WTB: Late 70's early 80's JMP 2203

Discussion in 'Member Classifieds' started by jhayat, Dec 16, 2019.

  1. jhayat

    jhayat Member

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    Hi. Looking to pick up another JMP 2203. No 50-watters, please. :)

    Looking for stock/all orig - no mods. Power cable change is ok!

    Will need pics of the inside, incl. clear, detailed pics of the PCB.

    Please send email to

    jeff at jeffreyhayat dot com

    Thank you!
     
    Trelwheen and custom53 like this.
  2. Trelwheen

    Trelwheen Well-Known Member

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    Have you checked on Reverb? They pop up fairly often
     
  3. jhayat

    jhayat Member

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    Every day :naughty:
     
  4. anitoli

    anitoli Well-Known Member

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    While not vintage a 2203X will put you in the same spot.
     
  5. Shae201

    Shae201 Well-Known Member

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    Prepare to spend about $1800, they have went up recently
     
  6. tschrama

    tschrama Well-Known Member

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    1980..1981 will have high HT. Stick to the mid, late 70s.

    just my 2 cts
     
  7. jhayat

    jhayat Member

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    What's HT?
     
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  8. StingRay85

    StingRay85 Active Member

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    Higher voltage over the output tubes
     
  9. jhayat

    jhayat Member

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    And this is bad? Or not as good as mid, late 70s? How come?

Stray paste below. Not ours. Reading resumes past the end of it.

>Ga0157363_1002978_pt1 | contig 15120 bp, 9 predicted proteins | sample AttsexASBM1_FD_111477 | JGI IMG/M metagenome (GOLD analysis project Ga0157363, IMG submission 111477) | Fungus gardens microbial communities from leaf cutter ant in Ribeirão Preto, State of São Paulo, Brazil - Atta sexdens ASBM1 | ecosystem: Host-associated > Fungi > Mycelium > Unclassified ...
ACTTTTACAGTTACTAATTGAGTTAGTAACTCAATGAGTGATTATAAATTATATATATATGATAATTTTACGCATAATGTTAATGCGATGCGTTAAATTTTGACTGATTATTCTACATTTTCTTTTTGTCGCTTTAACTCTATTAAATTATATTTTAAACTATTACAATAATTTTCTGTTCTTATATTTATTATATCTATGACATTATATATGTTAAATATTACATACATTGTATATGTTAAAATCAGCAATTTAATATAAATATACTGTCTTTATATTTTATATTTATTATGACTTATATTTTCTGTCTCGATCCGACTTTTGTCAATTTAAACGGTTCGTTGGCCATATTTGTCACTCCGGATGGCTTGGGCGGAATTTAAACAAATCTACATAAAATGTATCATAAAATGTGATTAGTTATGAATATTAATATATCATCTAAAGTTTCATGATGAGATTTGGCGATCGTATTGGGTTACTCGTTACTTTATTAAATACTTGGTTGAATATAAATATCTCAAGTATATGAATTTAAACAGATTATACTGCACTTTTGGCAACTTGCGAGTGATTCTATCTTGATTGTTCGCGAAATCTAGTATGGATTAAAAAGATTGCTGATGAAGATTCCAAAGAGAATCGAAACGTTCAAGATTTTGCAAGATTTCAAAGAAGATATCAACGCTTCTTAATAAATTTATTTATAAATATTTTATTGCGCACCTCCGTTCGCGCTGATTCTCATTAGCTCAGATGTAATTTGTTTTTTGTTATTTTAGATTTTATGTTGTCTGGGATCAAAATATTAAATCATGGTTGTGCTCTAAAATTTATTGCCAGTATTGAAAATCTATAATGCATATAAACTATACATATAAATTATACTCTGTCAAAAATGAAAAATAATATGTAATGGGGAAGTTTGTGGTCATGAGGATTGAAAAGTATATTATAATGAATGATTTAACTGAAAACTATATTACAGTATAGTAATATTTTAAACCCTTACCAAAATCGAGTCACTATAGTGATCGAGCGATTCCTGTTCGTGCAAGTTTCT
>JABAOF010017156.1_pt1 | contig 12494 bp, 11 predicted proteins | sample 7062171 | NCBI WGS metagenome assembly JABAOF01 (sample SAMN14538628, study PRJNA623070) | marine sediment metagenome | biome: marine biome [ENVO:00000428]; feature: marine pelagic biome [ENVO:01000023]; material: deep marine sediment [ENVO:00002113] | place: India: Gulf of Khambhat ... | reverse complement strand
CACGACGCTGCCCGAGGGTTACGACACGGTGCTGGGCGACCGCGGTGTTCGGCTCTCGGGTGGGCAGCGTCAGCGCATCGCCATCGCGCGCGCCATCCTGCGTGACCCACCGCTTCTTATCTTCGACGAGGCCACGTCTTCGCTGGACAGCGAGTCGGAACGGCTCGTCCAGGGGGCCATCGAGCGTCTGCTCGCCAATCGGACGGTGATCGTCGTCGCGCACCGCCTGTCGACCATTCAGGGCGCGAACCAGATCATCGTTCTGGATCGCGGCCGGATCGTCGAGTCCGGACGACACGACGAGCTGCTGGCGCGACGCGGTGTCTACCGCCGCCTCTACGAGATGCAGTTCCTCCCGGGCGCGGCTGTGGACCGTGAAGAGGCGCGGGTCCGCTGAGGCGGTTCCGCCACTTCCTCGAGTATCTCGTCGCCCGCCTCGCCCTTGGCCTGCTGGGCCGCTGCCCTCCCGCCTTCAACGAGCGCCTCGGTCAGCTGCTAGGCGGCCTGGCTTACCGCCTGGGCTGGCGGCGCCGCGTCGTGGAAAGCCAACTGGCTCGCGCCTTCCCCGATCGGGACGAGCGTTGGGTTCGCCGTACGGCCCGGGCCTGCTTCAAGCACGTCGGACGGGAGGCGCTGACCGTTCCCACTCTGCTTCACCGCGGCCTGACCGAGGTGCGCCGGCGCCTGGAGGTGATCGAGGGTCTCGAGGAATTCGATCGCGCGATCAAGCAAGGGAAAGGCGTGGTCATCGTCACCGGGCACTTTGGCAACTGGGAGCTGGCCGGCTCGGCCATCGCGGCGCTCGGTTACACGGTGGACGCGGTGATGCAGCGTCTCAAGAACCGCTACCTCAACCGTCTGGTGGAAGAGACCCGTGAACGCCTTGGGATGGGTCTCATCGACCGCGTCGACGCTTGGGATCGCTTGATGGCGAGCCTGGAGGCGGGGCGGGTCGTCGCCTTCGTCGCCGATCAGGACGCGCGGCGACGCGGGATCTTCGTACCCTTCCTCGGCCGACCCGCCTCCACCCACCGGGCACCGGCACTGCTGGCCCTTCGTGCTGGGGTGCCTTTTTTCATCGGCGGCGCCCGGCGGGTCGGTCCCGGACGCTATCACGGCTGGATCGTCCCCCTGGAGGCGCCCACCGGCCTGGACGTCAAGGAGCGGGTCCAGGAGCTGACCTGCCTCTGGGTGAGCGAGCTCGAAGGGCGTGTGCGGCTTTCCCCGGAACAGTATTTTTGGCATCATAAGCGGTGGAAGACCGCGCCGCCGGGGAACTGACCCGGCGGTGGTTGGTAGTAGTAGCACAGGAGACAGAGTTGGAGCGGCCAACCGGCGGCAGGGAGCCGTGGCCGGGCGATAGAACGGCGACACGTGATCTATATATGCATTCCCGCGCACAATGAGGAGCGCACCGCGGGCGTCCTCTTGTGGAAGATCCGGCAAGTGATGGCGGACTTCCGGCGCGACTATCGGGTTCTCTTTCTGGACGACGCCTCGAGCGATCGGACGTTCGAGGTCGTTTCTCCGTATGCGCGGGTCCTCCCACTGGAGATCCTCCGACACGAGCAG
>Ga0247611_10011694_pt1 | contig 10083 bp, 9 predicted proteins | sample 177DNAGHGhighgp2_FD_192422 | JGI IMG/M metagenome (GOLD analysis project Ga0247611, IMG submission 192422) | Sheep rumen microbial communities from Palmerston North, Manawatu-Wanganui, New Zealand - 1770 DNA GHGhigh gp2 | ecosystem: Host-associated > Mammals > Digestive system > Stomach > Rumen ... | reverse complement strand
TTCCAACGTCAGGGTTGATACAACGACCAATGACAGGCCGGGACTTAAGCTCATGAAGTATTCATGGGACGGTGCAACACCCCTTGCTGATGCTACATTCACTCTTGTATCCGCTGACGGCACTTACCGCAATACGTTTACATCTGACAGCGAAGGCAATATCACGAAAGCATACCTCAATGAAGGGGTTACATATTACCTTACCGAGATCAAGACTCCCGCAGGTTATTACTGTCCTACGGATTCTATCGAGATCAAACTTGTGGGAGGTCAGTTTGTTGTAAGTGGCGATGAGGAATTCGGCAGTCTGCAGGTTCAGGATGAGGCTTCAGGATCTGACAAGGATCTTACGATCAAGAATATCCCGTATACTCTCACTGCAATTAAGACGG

Thanks!
     
  10. StingRay85

    StingRay85 Active Member

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    Cant answer that question. Some people like higher voltage, some lower. JMP early JCM800 has low
     
  11. jhayat

    jhayat Member

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    Thx. So, what's the difference? I am googling here, and I find:

    As a rough rule of thumb, the higher the voltages applied to the tubes, the more they are able to increase the signal passing through them, producing a higher signal voltage, assuming all else is handled correctly within the circuit. Higher signal voltages in the preamp tend to mean a tighter, crisper, more hi-fi tone. Higher signal voltage in the output stage means more power — higher wattage levels delivered to the output transformer and, as a result, the speaker.

    Lower voltage levels, as you might guess, tend to equate to less overall output power — yes, along with a somewhat “browner” sound, too — which means slightly easier breakup (quicker onset of distortion) and a little more grit and texture.

    Interesting. On paper, the lower volt seems like it would sound better, but I guess it depends on the guitar, p/u, playing, and cab as well.

    Cheers.
     

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